There are those who eat tofu as a meat substitute.  I think it is a mediocre meat substitute, but is really good on its own, particularly because it can take on any flavor you ask it to.   Take for instance the red curry tofu salad our local co-op sells. It has Indian curry powder and some cajun spices in it and it tastes like a wonderful blend of the two.  Whoda thunk? Its delicious, but expensive.  You shouldn’t  pay 7.99/lb for a bit of tofu.  So I resolved to make it with the ingredients I had on hand.  My take on this salad is very close to the store bought version, its just slightly less greasy and certainly a lot cheaper.  This is definitely going to enter my lunch pantheon.  Try it and you might also get hooked to eating tofu as well.  It would also be wonderful with chicken: I will try that next.

Ingredients:

1 pk extra firm tofu cut lengthwise into three slabs

2 tbs. vegetable oil, divided

2 tbs mayonnaise (the store sells a vegan version with vegennaise: no idea how this is made, but it tastes just fine)

1 tbs. apple cider vinegar (or other vinegar)

1/2 tsp old bay seasoning (or any cajun seasoning, barbecue dry rub etc.  you have)

1/2 tsp sugar

1/4 tsp curry pwd

pinch of cayenne (the hot stuff)

five grinds black pepper

salt to taste

1 large carrot, shredded in the food processor or on a grater

1 stalk celery finely diced or shredded in the food processor

2-3 tbs. finely diced onion (preferably a sweet variety, do not grate in food processor)

1/4 cup finely chopped cilantro

Method:

The day before you will make your salad, drain the tofu brick on paper towels, taking as much moisture off as possible.  Leave uncovered in fridge overnight.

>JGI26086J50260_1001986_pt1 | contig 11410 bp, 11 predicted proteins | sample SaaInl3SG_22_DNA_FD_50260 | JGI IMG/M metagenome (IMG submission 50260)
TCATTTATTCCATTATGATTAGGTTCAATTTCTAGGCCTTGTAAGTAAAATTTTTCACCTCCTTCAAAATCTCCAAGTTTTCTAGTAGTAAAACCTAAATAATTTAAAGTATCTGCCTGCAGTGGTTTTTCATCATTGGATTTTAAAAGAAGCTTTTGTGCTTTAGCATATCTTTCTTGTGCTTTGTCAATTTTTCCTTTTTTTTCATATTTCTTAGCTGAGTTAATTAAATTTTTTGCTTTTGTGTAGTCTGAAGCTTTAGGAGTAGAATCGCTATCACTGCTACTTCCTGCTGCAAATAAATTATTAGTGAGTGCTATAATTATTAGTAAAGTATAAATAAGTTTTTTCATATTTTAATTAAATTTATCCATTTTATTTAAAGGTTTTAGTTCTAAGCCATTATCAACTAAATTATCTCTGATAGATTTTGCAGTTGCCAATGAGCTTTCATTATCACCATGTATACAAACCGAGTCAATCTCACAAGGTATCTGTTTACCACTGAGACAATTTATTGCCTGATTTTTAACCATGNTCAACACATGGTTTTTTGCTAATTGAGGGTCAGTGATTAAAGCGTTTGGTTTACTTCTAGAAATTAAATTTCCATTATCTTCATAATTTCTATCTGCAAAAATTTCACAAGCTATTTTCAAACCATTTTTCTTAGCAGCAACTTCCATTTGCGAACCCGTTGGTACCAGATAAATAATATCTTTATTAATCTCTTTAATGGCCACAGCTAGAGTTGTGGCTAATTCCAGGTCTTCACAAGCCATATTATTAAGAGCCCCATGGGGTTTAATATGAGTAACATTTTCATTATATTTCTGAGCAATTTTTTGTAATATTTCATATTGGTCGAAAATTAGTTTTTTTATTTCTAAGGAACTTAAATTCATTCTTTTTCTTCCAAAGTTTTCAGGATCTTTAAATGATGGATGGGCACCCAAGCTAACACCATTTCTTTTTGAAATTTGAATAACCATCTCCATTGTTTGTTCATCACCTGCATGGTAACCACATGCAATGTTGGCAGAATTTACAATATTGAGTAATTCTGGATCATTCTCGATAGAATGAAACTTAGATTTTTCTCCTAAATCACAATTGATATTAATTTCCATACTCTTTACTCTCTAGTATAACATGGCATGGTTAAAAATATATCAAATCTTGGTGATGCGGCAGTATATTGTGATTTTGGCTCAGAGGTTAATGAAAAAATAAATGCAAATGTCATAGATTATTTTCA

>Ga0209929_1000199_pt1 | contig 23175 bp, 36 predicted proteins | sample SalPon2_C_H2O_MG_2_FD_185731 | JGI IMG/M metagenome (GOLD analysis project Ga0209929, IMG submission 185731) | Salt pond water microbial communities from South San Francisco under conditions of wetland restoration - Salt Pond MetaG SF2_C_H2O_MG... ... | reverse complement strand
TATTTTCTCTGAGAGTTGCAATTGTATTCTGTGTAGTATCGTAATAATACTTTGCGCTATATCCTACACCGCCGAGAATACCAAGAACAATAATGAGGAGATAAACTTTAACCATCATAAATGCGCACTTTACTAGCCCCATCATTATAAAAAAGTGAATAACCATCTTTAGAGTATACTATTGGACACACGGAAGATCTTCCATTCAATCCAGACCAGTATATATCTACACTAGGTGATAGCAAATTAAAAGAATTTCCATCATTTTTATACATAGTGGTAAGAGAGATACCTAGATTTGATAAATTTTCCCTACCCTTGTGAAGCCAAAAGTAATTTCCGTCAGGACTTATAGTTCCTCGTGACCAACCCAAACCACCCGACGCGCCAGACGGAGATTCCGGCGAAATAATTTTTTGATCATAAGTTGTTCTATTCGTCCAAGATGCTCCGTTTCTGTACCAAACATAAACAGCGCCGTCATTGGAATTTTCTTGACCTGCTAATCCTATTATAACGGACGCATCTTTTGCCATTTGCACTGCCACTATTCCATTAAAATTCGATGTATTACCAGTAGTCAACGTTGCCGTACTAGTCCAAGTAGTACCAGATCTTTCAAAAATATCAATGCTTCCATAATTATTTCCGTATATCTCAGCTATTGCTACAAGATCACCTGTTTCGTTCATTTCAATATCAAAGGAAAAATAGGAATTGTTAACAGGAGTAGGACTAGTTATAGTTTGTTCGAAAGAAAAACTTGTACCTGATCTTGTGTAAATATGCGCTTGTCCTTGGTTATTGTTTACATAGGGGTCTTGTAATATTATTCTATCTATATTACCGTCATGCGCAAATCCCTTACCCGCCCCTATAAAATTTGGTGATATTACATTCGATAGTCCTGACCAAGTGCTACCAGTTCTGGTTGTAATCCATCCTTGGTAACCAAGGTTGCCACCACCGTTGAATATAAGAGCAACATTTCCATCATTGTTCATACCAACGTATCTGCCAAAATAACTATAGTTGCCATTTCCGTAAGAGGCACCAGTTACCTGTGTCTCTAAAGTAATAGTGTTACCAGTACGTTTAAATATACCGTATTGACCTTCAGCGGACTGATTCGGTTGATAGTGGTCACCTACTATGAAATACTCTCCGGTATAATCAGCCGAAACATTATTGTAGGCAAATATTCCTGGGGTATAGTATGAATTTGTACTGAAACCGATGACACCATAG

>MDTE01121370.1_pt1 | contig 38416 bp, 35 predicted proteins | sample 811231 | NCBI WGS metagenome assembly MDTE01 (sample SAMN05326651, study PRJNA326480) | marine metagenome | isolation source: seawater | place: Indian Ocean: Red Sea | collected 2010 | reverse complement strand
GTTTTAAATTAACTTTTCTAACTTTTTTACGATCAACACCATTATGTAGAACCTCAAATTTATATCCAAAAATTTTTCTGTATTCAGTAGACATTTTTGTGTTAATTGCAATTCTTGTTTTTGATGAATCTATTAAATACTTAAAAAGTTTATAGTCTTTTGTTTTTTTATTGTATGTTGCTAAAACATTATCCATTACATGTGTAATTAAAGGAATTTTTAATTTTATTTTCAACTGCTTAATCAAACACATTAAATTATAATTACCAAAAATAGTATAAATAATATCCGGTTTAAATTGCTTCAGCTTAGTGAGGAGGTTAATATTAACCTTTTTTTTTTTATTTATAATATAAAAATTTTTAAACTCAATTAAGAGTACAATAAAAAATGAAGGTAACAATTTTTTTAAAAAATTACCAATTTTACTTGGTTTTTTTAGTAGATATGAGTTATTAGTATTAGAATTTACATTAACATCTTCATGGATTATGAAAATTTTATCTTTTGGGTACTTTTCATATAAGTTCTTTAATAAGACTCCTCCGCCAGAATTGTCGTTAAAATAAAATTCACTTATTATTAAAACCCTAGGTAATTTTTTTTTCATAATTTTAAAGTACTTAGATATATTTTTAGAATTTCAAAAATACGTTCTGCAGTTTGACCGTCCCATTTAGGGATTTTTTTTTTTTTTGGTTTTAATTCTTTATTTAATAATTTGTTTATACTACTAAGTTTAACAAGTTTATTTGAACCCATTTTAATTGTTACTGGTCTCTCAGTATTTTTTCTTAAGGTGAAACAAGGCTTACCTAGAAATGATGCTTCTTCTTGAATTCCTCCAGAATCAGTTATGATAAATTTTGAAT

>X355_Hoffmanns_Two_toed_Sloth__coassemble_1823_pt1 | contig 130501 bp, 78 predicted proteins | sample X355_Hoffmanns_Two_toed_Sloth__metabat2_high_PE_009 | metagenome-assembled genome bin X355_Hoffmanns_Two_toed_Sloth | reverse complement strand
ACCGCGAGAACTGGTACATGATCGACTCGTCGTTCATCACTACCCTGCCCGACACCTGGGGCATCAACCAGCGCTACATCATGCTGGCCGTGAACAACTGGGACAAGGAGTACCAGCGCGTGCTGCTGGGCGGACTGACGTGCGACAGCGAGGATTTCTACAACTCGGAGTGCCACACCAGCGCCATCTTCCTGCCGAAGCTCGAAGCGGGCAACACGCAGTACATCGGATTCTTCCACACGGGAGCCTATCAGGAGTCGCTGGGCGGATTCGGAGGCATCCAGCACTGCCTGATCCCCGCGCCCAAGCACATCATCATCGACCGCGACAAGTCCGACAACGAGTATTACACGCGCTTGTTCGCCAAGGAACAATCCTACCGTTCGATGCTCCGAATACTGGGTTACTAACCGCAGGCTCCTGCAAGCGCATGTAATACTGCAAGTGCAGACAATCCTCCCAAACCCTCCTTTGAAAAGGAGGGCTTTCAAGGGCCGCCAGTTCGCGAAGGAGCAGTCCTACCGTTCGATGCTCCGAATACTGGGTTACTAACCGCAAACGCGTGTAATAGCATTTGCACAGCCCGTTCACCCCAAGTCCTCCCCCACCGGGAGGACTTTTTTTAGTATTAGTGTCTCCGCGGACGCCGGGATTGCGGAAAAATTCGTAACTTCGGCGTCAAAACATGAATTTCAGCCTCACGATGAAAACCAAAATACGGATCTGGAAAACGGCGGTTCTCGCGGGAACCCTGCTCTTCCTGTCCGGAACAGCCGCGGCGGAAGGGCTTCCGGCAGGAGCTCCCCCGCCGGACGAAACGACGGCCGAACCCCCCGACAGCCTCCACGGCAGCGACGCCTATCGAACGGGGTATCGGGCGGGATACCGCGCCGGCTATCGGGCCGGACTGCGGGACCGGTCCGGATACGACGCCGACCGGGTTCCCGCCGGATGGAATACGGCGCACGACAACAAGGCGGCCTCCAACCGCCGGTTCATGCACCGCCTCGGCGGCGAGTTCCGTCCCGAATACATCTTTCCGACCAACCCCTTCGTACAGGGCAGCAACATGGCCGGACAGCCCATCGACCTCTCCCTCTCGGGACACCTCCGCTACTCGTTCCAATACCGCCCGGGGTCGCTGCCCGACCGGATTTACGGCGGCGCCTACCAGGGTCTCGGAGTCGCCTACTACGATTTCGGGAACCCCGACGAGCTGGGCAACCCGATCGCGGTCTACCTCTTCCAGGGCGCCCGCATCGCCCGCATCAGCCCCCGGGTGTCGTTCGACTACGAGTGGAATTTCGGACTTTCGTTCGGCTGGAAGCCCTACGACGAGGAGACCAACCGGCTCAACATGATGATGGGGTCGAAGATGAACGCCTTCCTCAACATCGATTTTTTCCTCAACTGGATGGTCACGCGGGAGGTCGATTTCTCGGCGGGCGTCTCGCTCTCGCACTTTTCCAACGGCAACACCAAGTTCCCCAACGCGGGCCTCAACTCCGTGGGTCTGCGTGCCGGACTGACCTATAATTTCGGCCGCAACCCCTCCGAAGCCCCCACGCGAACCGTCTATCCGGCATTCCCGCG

Heat 1/2 -1 tbs oil in a griddle or sauté pan (the amount will depend on the type of pan you use, you don’t want the tofu to stick and you don’t want it greasy).

When hot, turn the stove to medium high and place your tofu slabs in the pan and brown, about 4 min per side (provided the tofu was drained as outlined above).

Remove from the flame and let the tofu cool down to room temperature.

Meanwhile,  whisk the mayo, oil, vinegar, sugar and spices together and let the flavors blend.

Process your vegetables.

Cut the tofu into small cubes and mix together the vegetables, the dressing and the tofu.  Be gentle so you don’t break the tofu to bits.  Taste and adjust the salt, sugar and vinegar.

Let the salad sit for at least half an hour in the fridge before serving or consuming.

Posted in Asian, Brunch, Chinese, Main Dishes, salads, Side Dishes, vegan, Vegetarian | Tagged: , , , , , , , | Leave a Comment »

Small batch sweet hot pepper pickles

Posted by fourclankitchen on October 20, 2012

I am still putting away things that I grew over the summer.  This year, I had a real nice crop of anaheim peppers.  For reasons that I don’t understand, this batch was way hotter than what I usually get at the grocery store, but I guess that is not so unusual for peppers.  These were just the right heat for me to make hot and sweet pepper pickles.  There was no recipe that I could find, so I basically made them like Thai cucumber pickles (or my best guess as to how they are made). If you are like me and like to be hit all at once with hot, sweet, salty, bitter and sour, then these are for you.  They are also really easy to make.

Ingredients:

6 Anaheim peppers, cut cross-wise into discs (any pepper that is mild to seriously hot will do here, so adjust according to your heat tolerance)

3 cloves garlic, peeled and coarsely pounded

2 cups vinegar

1/2-2/3 cup sugar

1-1 1/2 tsp Diamond kosher salt (You will want less of any other type of kosher or table salt)

Method:

1. Put the vinegar, sugar and salt in a large sauce pan and bring to a boil.

2.  Add the garlic and peppers, turn off the fire ( If you boil the peppers, they lose their color).

3.  Taste and adjust the salt and sugar.   Store in a non reactive container in the fridge.